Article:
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ANCHORAGE, Alaska (AP) — Steep tariff hikes could be on the way at the Port of Alaska if the Municipality of Anchorage has to pay for repairs to the dock, a recent study says.

An analysis, prepared by economic consulting firm Parrish, Blessing and Associates Inc., considers how much tariffs on refined petroleum products and cement would have to be raised to cover the cost of borrowing $200 million to pay for replacing the port’s petroleum and cement terminal, the Alaska Journal of Commerce reported on Monday.

The municipality will have to sell $200 million in revenue bonds in less than a year to stay on the construction schedule for the petroleum cement terminal, Municipal Manager Bill Falsey said.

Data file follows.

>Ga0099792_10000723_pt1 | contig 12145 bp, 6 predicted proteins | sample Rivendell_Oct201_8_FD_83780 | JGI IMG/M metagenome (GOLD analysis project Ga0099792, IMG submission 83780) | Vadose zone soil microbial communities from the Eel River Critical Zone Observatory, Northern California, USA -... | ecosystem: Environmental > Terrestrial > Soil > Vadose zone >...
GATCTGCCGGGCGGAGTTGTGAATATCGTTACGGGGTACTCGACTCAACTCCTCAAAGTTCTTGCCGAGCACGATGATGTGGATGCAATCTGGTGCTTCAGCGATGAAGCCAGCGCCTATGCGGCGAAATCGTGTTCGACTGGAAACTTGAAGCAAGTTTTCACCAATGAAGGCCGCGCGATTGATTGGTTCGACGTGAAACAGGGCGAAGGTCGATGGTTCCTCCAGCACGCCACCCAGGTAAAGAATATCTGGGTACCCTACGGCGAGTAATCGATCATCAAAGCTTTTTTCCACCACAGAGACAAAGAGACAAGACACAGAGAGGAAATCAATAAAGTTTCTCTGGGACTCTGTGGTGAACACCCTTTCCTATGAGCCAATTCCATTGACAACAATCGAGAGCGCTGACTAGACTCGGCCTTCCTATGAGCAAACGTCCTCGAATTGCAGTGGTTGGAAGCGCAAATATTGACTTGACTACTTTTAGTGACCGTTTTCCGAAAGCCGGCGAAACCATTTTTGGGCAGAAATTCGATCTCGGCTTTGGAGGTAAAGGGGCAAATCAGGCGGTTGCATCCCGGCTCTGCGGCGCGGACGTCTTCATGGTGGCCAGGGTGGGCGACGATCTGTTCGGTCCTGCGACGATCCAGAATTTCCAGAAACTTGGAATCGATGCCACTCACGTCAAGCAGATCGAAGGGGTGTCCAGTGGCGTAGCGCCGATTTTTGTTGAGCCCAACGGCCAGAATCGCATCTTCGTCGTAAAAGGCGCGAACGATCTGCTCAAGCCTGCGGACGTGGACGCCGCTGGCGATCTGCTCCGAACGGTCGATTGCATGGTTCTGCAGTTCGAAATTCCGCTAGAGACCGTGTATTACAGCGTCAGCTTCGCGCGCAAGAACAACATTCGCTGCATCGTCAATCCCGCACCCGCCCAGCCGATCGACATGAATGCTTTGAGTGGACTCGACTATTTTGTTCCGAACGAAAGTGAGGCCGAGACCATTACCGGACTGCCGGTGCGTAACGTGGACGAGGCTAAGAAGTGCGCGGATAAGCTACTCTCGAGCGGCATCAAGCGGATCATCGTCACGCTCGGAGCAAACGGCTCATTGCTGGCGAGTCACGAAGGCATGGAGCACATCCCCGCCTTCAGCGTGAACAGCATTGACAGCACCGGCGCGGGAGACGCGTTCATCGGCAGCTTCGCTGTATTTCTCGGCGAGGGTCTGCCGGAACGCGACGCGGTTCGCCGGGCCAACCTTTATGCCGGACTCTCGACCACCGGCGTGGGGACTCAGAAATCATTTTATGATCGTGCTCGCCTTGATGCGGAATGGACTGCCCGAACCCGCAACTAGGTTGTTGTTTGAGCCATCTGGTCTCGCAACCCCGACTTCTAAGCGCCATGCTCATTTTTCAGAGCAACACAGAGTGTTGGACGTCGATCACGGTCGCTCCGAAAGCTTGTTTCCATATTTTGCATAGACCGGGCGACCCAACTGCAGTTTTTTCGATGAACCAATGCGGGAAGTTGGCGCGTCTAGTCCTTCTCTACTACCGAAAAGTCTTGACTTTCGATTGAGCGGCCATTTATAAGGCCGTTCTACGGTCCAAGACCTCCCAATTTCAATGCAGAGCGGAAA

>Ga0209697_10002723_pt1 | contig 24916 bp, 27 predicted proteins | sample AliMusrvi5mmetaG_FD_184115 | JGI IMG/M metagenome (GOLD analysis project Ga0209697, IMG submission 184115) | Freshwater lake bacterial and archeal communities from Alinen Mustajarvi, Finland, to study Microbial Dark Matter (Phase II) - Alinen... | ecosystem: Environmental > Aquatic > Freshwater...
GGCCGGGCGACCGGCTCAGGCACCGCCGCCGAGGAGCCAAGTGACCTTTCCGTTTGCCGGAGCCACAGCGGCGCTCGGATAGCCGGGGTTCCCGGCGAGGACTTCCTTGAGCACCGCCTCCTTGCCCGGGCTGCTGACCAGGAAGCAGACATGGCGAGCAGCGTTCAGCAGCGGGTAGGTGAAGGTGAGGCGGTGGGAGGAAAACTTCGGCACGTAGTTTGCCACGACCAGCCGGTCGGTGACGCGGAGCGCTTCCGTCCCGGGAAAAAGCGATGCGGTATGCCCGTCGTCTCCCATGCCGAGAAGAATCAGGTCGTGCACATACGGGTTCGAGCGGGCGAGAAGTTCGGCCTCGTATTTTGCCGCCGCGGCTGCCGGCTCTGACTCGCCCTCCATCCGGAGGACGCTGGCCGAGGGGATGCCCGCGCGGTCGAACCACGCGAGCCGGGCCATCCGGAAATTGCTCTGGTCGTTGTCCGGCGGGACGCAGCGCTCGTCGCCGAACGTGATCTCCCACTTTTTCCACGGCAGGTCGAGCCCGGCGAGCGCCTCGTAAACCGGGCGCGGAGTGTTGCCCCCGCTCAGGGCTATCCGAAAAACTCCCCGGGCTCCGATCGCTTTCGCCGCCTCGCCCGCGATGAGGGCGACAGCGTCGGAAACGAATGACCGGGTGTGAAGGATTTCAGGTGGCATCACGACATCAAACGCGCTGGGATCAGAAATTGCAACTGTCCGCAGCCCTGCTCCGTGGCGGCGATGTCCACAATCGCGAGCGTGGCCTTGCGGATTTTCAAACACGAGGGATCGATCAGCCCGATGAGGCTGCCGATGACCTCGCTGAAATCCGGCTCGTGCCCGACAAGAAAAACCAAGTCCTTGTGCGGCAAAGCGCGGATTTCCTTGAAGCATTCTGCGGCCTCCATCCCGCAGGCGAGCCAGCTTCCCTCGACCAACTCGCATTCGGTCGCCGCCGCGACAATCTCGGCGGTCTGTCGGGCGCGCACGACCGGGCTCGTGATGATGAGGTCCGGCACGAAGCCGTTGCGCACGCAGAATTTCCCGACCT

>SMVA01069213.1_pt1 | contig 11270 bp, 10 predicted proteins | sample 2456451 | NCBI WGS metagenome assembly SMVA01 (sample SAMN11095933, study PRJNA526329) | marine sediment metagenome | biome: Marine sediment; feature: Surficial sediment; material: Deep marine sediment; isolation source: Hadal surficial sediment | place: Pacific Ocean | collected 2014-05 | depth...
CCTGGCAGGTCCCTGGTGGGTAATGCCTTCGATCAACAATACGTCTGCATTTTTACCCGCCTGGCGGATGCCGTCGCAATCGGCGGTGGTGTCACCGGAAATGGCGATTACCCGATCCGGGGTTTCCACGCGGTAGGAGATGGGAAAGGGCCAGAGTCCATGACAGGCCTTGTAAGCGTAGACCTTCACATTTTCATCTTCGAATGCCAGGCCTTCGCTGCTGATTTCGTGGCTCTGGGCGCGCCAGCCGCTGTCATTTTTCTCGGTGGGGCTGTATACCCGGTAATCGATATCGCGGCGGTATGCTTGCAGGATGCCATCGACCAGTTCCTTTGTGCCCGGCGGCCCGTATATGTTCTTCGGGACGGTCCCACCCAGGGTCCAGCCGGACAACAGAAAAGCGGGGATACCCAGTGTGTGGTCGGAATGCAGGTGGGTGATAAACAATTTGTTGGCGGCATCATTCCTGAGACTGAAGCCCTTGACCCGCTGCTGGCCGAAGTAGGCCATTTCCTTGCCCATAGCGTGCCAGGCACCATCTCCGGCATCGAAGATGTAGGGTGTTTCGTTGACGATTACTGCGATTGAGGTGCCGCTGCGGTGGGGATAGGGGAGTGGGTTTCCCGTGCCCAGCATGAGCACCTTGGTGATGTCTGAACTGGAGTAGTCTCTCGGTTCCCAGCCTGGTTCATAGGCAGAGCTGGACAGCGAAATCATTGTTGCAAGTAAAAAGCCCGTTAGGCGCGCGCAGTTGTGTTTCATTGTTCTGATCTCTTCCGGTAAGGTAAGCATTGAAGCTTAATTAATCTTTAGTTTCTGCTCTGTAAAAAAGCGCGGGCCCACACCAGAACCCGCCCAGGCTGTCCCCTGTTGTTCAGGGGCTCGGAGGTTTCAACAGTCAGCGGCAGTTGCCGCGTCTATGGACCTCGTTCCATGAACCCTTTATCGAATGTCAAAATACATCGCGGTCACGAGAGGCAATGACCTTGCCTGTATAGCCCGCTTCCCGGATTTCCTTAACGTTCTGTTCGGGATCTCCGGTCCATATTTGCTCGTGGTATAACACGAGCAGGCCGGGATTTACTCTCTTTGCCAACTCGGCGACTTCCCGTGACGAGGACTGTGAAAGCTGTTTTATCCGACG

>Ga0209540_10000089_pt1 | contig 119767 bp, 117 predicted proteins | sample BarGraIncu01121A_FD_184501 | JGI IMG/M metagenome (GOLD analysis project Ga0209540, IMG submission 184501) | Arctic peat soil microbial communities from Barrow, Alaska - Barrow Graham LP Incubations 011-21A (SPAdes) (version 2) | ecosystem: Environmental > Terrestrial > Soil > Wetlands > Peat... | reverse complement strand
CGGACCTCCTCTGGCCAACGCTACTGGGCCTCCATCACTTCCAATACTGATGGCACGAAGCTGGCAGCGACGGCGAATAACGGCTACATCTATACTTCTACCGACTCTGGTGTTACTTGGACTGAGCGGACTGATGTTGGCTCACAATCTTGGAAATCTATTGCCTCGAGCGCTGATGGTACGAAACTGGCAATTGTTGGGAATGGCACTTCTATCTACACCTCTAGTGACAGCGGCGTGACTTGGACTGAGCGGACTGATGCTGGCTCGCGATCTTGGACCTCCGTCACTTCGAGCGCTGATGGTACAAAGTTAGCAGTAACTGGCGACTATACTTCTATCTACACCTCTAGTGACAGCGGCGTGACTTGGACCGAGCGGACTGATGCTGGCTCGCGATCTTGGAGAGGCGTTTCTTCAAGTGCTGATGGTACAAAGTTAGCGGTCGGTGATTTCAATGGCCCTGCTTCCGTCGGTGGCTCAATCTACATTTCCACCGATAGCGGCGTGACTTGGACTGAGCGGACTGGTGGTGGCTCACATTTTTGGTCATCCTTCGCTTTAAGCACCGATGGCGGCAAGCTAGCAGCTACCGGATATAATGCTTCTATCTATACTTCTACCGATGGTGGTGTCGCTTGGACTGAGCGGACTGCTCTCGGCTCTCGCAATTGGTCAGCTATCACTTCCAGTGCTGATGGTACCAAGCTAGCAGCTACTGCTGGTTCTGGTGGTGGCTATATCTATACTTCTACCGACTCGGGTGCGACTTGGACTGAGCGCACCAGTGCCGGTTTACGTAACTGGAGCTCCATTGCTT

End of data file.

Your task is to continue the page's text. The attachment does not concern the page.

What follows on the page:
“I think we have to have some credible way to borrow approximately this amount of money by the year’s end or we can’t procure construction for 2020 so then we would be in a situation where we would have half constructed the petroleum cement terminal,” Falsey said. “How long could we have a half-constructed petroleum cement terminal in the water? I don’t know the answer to that but it’s certainly not anybody’s desire.”

The port currently charges a tariff of 15.7 cents per barrel on petroleum products. The analysis says rates would need to be increased by 45 percent per year until 2023 — when they would reach $1.01 per barrel.

The tariff for cement is currently $1.61 per ton. It would increase 39 percent per year and hit $8.30 cents per ton in 2023.

The tariff rates would stabilize after 2023, according to Port Director Steve Ribuffo. The bonds would be 40-year revenue bonds calculated at 4.1 percent interest, he said.

Port and city officials will spend the next month talking with the customers using the terminal to try and determine what impacts the tariff increases could have on business, Falsey said.

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Information from: (Anchorage) Alaska Journal of Commerce, http://www.alaskajournal.com